Thursday, March 21, 2013

Prelude to Pessach II

Every morning as we walk to Gan, Raphaela and I pass by our neighbors beautifully manicured garden, and we look at the colorful array of flowers:  snap dragons, pansies and daisies.  Particularly on Friday, when the Shabbat flower seller sets up at the corner of our house, Raphaela marvels at all the choice of flowers, and carefully chooses what shall adorn our house for the week.

Usually it is lilies or roses, last week it was violets and today she chose daisies.  It was my grandmother who carefully tended her garden, her bird feeders and her squirrel feeders, she taught me the name of all those flowers while I helped her pull weeds and trim the rose bushes.

I don't know what moved me today, watching Raphaela embrace her life with such joy and simplicity, preparing for Pessach, or simply enjoying a cup of coffee and a piece of cake at the bakery on Palmach on a sunny Jerusalem morning.  I think maybe it was me, taking stock of my life and realizing how lucky I am, how blessed.  I think it also started with memories of childhood Pessach seder at my grandparents' house, the whole family (almost 25 people and one bathroom!) crowding into their New England colonial to celebrate together;  the boy grandchildren in the basement, arranged like a dormitory, the girls in the den upstairs, all our family and guests at the seder.  My grandmother's fantastic cooking, with baked goods so delicious that you could not imagine it was allowed on the holiday.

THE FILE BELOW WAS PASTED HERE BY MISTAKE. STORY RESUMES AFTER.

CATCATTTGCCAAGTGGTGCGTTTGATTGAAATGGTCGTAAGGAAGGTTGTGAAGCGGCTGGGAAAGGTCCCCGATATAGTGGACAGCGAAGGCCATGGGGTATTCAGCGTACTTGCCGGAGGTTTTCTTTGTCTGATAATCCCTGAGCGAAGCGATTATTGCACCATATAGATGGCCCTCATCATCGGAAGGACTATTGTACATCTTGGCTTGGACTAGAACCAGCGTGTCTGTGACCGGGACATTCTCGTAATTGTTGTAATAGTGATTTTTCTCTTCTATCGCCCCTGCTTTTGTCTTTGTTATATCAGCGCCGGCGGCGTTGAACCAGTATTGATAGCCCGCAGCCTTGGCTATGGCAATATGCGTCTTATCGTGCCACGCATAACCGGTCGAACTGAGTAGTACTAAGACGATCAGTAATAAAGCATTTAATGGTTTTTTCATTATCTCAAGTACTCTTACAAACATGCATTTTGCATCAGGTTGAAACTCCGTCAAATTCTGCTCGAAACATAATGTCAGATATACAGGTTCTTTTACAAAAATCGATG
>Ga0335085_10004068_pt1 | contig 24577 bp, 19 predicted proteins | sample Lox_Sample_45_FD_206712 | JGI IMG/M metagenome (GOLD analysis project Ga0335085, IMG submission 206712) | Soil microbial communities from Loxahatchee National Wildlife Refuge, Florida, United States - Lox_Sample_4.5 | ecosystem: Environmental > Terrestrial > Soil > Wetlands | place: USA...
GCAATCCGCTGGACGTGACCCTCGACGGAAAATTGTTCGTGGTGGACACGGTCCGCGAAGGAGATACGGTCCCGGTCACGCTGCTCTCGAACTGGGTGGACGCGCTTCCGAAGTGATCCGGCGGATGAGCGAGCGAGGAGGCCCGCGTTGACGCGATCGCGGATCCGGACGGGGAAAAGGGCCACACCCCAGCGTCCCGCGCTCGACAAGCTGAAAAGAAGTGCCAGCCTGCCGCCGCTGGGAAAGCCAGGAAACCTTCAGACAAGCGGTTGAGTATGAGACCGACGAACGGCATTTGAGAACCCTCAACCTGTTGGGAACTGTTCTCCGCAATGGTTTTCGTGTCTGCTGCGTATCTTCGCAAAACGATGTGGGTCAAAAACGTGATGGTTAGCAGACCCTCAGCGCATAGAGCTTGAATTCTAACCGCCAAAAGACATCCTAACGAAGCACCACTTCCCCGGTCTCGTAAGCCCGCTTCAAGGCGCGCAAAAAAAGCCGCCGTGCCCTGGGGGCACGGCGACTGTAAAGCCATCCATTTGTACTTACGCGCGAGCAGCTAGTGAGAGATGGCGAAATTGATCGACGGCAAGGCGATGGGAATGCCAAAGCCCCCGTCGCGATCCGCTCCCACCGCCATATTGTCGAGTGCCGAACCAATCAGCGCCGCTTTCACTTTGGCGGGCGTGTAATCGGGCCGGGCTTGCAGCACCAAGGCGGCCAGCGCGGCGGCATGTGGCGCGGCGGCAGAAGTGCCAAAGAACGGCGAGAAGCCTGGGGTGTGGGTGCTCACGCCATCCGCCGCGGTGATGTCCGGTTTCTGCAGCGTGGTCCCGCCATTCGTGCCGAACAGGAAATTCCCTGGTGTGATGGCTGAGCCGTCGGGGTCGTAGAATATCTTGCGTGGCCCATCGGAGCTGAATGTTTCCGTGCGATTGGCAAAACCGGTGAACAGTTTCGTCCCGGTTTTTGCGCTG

I know that it is me remembering my grandmother, my surrogate mother during many difficult periods in my life, and me missing my grandmother that made me all of a sudden start crying as I carried my groceries home.  Her presence has been overwhelming me all day.

I miss my Bubby, I am sad that Raphaela will never have the chance to know her and read with her the way I did. I think they would have gotten along like long lost sisters, cooking together in the kitchen or gardening or discussing art and music;  my Bubby even managed to make banal errands like the post office or the supermarket an adventure.  I am sad that Raphaela will not have the opportunity to bond with her family in cramped quarters over the Pessach seder.

I wonder what she would think of my life, and the child who amazes me and brings me joy every day.

 I regret that I never fulfilled a secret dream, to send my grandmother tickets to Italy and to take her on vacation; she worked so hard in life, barely slept, and suffered so much as a child, and she deserved to be treated like a princess if only for a short while.

Chag Sameach Bubby, I know that you are happy where ever your soul may be, and I know that you are free.

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